Watch out, campus cats: Student working on plan for campus canines

By: Vantage Staff

When life gets stressful, few things make it better than petting, walking or tossing a few tennis balls for a goofy, happy dog.

That’s always been true for sophomore Matthew Revels, who grew up around labrador retrievers.

Now, Revels is trying to start a new program at Newman that would allow specially trained dogs to live on campus and be available to students who need a little canine companionship.

“Goose’s Therapy Pals” is the name Revels has come up with for the project, which he’s in the early stages of designing. He’s writing a proposal, but before the program could become a reality, it’d have to get approval on a variety of levels, including the President’s Cabinet.

“We have to figure out things like logistics, liability and insurance,” Revels said.

The idea took shape when Revels and his roommate in the dorm were sitting around wishing they had a dog to hang out with, Revels said. He knew that dogs often were trained to provide emotional comfort for people, and he started asking other students if being able to spend time with a dog would help them.

Revels began researching his idea and learned that other schools, including Oklahoma State University, already offered similar programs. At Newman, a student is allowed to bring a personal “emotional support animal” to live on campus with them, but aside from chasing down campus cats, there’s no way for an average student to get quality time with animals.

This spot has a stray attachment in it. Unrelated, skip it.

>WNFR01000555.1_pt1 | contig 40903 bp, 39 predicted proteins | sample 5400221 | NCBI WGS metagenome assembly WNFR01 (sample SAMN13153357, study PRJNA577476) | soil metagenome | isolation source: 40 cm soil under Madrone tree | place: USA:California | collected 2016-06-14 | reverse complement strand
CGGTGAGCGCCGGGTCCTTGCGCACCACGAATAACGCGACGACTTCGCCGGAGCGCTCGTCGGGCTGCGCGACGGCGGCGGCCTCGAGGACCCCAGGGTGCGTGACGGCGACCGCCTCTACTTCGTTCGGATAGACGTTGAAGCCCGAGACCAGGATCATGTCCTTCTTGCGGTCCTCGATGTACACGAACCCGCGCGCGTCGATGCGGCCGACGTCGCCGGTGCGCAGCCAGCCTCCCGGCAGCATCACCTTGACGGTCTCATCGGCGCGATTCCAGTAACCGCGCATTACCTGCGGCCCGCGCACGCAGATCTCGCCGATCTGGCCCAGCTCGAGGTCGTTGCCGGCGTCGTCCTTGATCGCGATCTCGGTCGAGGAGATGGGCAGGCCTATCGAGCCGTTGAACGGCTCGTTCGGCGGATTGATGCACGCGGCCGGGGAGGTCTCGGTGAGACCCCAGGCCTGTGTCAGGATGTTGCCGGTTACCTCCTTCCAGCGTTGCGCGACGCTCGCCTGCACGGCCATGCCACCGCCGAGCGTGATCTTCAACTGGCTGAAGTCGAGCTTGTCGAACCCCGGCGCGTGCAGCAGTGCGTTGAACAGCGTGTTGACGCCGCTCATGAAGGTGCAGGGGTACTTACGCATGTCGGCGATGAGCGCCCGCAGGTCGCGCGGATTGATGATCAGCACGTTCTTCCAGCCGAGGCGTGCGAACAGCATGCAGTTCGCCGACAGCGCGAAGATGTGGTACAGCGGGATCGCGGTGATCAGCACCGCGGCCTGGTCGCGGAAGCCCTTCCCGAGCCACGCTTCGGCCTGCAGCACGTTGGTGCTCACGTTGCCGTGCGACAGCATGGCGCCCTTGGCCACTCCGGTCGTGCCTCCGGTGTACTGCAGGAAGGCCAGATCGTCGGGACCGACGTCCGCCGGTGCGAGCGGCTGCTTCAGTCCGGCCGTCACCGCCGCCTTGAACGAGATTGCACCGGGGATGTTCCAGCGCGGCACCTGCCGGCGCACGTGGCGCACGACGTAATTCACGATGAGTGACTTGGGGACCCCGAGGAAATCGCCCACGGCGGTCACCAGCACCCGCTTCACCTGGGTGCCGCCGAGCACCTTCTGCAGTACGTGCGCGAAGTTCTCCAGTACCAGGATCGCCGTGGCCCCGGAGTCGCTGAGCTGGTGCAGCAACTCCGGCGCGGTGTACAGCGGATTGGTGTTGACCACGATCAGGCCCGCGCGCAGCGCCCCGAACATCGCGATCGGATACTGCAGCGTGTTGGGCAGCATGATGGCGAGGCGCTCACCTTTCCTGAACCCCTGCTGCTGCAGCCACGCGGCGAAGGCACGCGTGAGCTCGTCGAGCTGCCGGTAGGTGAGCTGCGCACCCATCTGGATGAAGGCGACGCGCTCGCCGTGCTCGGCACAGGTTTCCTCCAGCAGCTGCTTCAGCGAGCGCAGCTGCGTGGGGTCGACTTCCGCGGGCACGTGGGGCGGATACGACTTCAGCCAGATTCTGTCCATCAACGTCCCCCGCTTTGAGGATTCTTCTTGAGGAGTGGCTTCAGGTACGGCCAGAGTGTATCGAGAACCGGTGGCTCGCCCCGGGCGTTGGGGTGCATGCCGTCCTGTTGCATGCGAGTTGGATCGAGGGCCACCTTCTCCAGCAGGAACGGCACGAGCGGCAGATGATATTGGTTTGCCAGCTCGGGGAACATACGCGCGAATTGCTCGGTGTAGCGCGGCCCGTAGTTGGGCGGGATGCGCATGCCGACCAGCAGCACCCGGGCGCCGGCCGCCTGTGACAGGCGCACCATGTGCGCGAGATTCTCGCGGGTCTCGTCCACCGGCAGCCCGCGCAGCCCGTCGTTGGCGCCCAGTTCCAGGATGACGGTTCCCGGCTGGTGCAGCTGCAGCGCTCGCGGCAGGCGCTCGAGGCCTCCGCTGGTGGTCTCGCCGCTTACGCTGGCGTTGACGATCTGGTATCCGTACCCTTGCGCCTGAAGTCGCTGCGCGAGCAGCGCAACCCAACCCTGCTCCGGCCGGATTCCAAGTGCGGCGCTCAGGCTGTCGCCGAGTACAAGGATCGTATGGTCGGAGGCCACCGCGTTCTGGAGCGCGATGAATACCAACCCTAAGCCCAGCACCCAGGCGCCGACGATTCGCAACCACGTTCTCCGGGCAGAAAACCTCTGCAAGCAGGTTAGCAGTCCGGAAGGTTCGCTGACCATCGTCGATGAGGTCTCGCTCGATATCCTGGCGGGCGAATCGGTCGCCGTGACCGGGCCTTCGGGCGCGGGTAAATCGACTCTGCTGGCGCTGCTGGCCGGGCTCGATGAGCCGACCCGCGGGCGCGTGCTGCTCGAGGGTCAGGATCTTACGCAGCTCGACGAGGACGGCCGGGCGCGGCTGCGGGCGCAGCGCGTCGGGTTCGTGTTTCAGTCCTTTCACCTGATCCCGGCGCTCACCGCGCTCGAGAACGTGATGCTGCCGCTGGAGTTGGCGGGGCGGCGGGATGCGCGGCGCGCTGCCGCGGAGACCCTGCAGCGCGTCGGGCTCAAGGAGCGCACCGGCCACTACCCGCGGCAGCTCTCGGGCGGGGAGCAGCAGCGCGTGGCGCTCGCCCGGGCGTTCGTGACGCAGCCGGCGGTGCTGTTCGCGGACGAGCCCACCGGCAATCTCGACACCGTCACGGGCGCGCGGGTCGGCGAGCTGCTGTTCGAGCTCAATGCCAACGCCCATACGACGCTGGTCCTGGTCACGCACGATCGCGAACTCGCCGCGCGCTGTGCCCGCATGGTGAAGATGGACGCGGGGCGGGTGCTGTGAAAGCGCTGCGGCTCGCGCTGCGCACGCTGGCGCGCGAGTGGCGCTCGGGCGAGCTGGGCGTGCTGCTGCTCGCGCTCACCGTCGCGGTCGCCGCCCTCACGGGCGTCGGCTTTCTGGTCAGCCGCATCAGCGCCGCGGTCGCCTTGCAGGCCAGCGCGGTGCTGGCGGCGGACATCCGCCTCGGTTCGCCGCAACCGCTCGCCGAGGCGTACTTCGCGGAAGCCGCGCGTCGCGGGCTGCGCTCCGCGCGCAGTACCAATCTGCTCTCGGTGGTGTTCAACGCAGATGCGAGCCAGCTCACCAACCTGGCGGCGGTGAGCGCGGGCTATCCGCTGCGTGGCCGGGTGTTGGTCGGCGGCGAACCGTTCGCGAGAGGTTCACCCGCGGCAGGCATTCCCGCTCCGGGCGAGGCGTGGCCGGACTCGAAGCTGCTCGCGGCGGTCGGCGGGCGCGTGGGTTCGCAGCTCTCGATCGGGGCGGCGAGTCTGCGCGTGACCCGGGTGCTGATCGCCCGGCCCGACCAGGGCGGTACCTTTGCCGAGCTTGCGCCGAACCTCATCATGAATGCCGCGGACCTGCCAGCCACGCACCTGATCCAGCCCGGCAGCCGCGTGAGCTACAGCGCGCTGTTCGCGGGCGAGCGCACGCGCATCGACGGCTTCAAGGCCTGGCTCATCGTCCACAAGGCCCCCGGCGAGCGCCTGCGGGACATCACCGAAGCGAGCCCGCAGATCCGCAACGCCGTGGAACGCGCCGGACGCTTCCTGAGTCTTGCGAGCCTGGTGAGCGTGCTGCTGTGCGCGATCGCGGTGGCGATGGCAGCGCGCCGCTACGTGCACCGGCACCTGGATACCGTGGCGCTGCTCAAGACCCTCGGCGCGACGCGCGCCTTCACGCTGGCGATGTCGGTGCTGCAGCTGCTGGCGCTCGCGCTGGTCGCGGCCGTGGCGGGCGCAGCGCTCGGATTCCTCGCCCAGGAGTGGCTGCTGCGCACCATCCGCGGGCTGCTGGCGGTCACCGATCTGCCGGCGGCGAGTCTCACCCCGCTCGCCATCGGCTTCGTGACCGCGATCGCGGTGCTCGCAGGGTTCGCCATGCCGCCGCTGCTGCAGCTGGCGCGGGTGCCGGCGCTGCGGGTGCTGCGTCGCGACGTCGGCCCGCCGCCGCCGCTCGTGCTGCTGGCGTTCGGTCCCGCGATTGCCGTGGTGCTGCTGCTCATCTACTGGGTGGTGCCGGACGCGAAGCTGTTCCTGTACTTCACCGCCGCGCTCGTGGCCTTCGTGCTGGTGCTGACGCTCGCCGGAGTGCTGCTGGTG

Revels said that, once he came up with the idea, he asked one of his psychology professors what he thought about it. The professor put Revels in touch with Kate Bussell, the director of student success, who pulled in Hank Lawski, Newman’s academic intervention specialist.

Lawski is helping Revels with his proposal, which he said he likes but will take some time to work its way through the system.

“There’s definitely been some research that shows it can have potential benefits,” Lawski said of the idea. “It’s just figuring out the logistics.”

Revel's idea is that, to start with, he’d get certified as a therapy dog handler and train a dog -- he imagines a golden retriever he’d name Goose -- to work as a therapy animal. The dog would live on campus and would be available for students to “check out” and spend time with. The safety of the students and the dog would be a top priority, Revels said.

Revel's long term goal, he said, is that every dorm could have a resident dog, and one could also live on the main campus. He’s hoping to get more students on board with his plan, especially those who’d like to get certified as handlers.

“Students have said before that, especially living away from home, they miss animals and miss their dogs, and having one on campus would make it more like a home environment,” he said. “A lot of people have been very supportive of the idea and have said they’d love to see it happen on campus, that they would love to be able to say hi to a dog, to see one on campus and be able to throw a few tennis balls.”

Revels said that any students interested in helping him see the project through should email him at

PHOTO: Matthew Revels, Sports Editor